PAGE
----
The Academic Pastor
As many of you know, I filled the pulpit at Coral Ridge Presbyterian Church during the illness and homegoing of our beloved pastor, Dr. D. James Kennedy, as well as throughout the pastoral search.
During the couple of years that I was preaching virtually every week, I had occasion to think about what it meant to be both an academic (a professor at Knox Seminary) as well as a “fill-in” pastor. It was a wonderful time but also a difficult time, as I was teaching a full load of classes as well as preaching to a large congregation and trying to keep them hopeful while we looked for a pastor. I must say that I learned a great deal during this time and that the preaching greatly impacted my teaching. What was it that I learned from being a preacher coming straight from the academy?
1. I learned to think of the church in all of my classes.
While one may think that the church has nothing to do with many of the classes that I teach at Knox (advanced Greek grammar, hermeneutics, and Greek syntax) the truth is that all classes in seminary must have some bearing upon the churches to which our graduates will be called. If my students cannot teach or preach better as a result of learning Greek grammar, then either I should change the way I teach or change the class. The goal of all of the classes at Knox is to make our students better stewards of the word of God and better communicators of that word to the average person on Sunday morning.
2. I learned to think of how this advanced information may be communicated to the person sitting in the pew or Sunday school class.
Too often the minister or the teacher desires to “show off” the knowledge that they have gained. The real goal of a seminary education is to make the graduate capable not only of understanding deep thoughts and writing about the scripture, but also capable of communicating those thoughts in a clear, easy-to-follow manner. The pulpit or Sunday school podium is no place for the proud. The goal of “dazzling” their hearers, rather than educating them is prideful and of the evil one. We at Knox want our students to come before their listeners with the desire to bless them, not to say things that they cannot understand in an effort to appear “educated.”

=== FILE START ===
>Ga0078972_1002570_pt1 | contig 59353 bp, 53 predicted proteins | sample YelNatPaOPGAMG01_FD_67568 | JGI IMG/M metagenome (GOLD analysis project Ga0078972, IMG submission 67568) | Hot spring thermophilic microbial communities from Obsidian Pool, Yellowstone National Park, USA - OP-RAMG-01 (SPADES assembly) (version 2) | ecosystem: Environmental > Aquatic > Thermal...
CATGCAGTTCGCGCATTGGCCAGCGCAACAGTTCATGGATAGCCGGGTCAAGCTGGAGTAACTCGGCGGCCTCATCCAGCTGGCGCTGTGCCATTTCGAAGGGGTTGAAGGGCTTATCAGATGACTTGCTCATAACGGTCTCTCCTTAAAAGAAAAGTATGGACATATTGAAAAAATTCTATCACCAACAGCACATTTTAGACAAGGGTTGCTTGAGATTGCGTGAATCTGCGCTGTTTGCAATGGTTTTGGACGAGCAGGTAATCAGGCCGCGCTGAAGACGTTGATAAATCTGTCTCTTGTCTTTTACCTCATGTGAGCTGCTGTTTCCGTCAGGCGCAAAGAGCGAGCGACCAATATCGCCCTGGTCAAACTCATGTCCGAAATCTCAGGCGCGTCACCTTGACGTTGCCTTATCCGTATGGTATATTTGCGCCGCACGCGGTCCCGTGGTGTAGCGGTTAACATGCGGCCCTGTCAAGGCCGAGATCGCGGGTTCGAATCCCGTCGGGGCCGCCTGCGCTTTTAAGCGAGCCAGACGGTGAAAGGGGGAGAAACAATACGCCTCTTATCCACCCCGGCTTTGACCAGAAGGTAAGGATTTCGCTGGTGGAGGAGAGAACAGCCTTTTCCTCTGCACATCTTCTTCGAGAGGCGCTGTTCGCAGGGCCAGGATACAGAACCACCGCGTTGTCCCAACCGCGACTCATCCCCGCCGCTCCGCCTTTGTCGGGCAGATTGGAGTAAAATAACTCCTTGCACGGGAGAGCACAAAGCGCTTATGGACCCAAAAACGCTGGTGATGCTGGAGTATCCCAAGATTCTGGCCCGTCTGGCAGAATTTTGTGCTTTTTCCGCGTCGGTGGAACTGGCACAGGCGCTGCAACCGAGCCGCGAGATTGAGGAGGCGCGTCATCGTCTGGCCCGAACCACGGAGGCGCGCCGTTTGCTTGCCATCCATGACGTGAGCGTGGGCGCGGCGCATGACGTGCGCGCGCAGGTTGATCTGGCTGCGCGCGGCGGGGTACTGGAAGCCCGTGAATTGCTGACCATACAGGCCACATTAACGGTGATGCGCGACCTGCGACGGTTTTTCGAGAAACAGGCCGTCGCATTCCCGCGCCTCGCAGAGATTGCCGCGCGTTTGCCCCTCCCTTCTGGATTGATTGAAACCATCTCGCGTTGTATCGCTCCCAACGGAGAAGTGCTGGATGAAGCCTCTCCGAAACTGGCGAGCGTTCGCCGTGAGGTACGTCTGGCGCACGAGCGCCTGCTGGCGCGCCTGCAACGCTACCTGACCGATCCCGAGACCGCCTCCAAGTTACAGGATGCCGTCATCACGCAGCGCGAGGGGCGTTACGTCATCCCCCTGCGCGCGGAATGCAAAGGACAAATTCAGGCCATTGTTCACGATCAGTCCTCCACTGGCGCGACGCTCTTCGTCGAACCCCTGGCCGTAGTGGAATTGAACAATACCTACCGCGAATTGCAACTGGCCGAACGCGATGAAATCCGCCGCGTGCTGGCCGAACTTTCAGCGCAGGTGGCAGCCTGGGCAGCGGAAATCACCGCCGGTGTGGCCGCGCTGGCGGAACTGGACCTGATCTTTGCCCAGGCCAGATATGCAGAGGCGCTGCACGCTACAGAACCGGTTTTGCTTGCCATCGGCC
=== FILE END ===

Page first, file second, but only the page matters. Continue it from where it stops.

3. I learned to think of how the passage speaks of our Lord Jesus.
The scripture is gospel centered. Any passage reminds us of our lostness, our need for a savior, and God’s provision for a Messiah. We seek to remind our students that a message without Christ is not a Christian message. Thus all sermons, lessons, or Bible studies should, in the word of Charles Spurgeon, “make a beeline for the cross” which is the only hope of mankind.
A professor of mine once prayed in class, “Lord may we not seek to master your word, but to be mastered by it.” It is this prayer that the professors at Knox have for all of our students as well as all of our graduates.
Study under outstanding faculty members like Dr. Sam Lamerson. Inquire about Knox programs today!